Upper Austria. He went back to Germany and decided to catch up with by
enrolling in a vocational school.
In just two and a half months, he built an electric car

It only took Ballendat two and a half months to convert the BMW Z3 into an
electric car in 2012, a time when many people did not even know that cars
can run without petrol or diesel. He bought the used 1998 BMW Z3 for 5,000
euros and designed plans.

"In the beginning, I photographed every part that I have removed. That was a
lot of money for me at the time and I thought, I'll just build it back if it
does not work. At some point there was no going back."

Ballendat had to saw off the side panels to make room for the numerous
batteries. "I'm not a mechanic, so I was really scared to see if the car
would work in the end," says Ballendat.

 - We think about electric vehicles completely wrong.

But that did it. After two and a half months of conversion, he turned the
key and the electric car worked perfectly. With the BMW on a trailer, he
drove to TÜV for Regensburg with his mother. His car needed to be certified.
"Within a few minutes, the entire TÜV crew stood around my car and admired
it. At the time, that was something very unusual".

At the end, Ballendat received approval for his electric car.

The electric vehicle has 200 kilometers of range, which was important to the
builder. Shortly after completing the car, he began studying at the
University of Applied Sciences which meant his new car had to make at least
the 150 kilometers from Simbach to Munich without cargo. Even today he
drives this route still.

Companies started contacting him after he rebuilt the car

When he rebuilt the car five years ago, he probably would not have expected
the consequences. Motorsport magazines soon became aware of him, and an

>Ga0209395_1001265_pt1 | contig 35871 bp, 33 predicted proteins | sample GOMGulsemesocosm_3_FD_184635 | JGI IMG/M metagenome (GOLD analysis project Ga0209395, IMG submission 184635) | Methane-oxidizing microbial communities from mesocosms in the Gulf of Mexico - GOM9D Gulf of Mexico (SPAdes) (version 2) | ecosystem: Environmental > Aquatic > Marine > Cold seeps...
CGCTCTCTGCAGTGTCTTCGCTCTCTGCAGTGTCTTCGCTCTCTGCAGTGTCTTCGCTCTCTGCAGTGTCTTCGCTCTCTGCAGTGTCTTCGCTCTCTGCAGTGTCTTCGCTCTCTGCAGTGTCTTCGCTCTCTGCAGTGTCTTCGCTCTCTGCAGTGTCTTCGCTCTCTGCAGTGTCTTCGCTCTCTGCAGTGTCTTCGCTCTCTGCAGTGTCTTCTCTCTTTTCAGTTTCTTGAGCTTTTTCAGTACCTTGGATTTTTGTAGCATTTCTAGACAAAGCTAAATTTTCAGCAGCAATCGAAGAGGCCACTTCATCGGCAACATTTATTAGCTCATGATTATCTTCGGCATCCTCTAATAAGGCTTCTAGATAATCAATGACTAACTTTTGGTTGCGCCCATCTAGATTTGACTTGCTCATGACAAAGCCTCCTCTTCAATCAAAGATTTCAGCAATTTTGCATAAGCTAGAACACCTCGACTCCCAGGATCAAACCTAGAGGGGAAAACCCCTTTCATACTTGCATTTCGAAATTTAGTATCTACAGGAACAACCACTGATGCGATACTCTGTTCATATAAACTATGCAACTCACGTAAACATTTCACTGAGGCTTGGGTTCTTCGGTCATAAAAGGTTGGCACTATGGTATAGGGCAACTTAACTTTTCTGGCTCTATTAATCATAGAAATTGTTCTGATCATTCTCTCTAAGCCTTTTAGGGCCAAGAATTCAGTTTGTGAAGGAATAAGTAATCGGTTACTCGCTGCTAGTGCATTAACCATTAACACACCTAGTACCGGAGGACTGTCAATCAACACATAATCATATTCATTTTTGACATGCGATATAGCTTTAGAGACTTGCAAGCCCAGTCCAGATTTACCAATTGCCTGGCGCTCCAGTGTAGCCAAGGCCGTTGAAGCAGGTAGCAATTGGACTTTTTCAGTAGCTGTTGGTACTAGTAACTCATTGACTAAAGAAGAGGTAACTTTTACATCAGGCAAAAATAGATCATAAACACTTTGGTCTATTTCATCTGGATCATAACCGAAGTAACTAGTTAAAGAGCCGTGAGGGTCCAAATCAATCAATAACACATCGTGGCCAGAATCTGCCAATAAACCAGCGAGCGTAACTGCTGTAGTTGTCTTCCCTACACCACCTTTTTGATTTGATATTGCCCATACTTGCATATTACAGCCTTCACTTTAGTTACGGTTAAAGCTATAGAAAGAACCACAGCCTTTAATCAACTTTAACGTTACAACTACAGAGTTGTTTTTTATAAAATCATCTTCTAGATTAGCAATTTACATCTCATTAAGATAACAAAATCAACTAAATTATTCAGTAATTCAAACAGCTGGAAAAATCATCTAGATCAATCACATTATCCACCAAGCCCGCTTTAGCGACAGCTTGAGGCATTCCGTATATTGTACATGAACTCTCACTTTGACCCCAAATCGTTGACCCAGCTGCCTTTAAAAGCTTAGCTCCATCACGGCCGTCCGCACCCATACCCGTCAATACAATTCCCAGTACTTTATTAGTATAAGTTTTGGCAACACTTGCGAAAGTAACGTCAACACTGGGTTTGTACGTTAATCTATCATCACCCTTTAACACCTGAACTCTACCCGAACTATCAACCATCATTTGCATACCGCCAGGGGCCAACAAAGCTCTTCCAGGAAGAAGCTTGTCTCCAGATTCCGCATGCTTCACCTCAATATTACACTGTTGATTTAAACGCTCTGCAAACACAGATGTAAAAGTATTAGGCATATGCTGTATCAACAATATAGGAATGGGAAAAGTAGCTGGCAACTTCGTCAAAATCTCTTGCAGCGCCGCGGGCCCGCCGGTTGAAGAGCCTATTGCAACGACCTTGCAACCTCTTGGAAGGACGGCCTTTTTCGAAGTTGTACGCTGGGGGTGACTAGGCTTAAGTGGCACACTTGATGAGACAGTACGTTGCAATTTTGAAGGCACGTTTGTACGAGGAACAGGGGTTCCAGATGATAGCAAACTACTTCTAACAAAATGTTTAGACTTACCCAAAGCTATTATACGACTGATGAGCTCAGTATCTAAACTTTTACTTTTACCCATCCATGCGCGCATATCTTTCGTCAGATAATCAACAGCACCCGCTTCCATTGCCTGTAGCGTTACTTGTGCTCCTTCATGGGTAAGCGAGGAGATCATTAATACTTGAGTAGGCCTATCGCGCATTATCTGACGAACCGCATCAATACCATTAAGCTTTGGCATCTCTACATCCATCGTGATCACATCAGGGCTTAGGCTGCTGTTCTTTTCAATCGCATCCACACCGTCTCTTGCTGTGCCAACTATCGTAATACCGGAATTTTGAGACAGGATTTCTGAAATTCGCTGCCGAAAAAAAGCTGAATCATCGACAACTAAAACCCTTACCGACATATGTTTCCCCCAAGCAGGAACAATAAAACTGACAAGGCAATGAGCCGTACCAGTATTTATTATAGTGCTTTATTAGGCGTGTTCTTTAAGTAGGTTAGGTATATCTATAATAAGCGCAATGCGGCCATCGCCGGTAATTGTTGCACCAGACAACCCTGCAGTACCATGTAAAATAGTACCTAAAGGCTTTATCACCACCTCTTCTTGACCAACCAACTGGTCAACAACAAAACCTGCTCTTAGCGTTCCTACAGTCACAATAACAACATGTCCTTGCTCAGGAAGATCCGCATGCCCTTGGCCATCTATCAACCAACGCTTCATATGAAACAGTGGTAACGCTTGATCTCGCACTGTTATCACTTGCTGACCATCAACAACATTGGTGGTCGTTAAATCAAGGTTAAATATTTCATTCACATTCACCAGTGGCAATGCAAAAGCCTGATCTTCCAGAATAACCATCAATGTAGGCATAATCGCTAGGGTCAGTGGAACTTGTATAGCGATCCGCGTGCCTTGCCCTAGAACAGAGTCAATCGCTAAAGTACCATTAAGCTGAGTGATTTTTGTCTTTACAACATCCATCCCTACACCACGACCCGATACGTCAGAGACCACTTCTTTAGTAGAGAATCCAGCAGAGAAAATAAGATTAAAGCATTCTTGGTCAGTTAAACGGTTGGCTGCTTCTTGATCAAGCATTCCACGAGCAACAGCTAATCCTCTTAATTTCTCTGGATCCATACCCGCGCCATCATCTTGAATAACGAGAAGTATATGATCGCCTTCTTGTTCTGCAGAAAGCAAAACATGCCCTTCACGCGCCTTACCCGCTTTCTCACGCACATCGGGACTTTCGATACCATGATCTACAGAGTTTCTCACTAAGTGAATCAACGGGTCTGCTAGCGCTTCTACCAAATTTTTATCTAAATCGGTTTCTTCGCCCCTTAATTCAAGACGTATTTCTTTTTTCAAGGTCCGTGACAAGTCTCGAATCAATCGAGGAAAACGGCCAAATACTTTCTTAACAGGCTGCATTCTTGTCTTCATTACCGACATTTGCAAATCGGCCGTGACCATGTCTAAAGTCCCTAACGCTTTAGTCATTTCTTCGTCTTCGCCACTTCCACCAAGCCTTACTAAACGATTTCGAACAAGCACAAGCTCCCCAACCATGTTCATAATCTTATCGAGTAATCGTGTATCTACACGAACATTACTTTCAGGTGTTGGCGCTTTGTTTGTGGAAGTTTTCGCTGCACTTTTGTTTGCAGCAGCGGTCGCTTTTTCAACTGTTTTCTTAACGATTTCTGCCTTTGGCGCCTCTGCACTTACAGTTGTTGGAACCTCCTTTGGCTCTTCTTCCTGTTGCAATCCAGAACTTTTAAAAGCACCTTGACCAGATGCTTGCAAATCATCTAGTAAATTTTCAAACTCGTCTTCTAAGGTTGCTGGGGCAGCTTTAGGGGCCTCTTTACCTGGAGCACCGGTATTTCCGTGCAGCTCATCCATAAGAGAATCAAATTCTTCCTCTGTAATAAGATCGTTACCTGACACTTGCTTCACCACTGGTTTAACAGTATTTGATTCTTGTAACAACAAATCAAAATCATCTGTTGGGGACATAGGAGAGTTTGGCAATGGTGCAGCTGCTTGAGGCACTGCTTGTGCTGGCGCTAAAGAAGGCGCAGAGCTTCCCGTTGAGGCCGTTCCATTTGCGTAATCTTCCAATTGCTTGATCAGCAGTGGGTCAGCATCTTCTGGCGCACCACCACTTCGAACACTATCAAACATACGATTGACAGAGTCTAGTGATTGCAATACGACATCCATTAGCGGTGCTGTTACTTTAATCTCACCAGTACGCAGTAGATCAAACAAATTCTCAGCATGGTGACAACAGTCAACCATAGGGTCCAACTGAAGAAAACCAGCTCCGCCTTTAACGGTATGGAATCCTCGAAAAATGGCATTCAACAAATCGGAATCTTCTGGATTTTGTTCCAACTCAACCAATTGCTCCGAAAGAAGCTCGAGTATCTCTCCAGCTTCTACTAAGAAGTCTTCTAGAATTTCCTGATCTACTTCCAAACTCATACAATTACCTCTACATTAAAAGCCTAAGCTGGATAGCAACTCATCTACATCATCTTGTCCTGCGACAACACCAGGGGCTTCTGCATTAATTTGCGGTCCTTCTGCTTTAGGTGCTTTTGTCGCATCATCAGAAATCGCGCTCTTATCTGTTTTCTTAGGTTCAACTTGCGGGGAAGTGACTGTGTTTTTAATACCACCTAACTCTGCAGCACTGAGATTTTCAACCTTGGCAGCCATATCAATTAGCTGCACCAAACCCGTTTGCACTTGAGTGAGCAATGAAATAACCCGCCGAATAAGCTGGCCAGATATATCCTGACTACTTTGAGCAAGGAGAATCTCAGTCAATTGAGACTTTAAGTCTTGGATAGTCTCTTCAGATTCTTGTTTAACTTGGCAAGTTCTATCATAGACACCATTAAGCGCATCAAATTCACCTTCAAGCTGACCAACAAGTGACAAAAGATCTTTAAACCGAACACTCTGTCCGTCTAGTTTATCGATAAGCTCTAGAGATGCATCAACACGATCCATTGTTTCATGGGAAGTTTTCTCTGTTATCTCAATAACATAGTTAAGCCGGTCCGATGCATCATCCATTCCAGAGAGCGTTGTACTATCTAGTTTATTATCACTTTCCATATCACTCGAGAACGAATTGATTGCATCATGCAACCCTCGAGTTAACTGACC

employee of BMW wanted him as an intern for their development department.

But by then, Ballendat already began to think bigger. In 2014, Tesla may not
have been familiar to many Germans. However, Ballendat has been following
the development of the company since a few years prior when he had seen a
documentary about a German engineer involved in the Tesla Roadster.

He applied for a semester internship in Silicon Valley and got a pledge —
not for the engine department he was most interested in, but for the battery

This circumstance turned out to be a stroke of luck. Ballendat was given the
opportunity to work in the team that was the first to deal with the Model 3
— at a time when the Model X wasn't even completed.

He took an internship at Tesla and got his big idea

He met Elon Musk several times.

"However, Musk did not see Tesla that often. He's more of a visionary and
more present with his other baby, SpaceX," says Ballendat soberly.

In Palo Alto, the idea for his own electric vehicle was born.

[urmo prototype]

"It came to me then the realization that we think about electric vehicles
completely wrong. Actually, you can not take a car and pack batteries in
—that is a pure battery grave. It works, but it is not efficient. You have
to build something much smaller and more compact to get the most out of your
battery. " ...
[© 2017 Business Insider]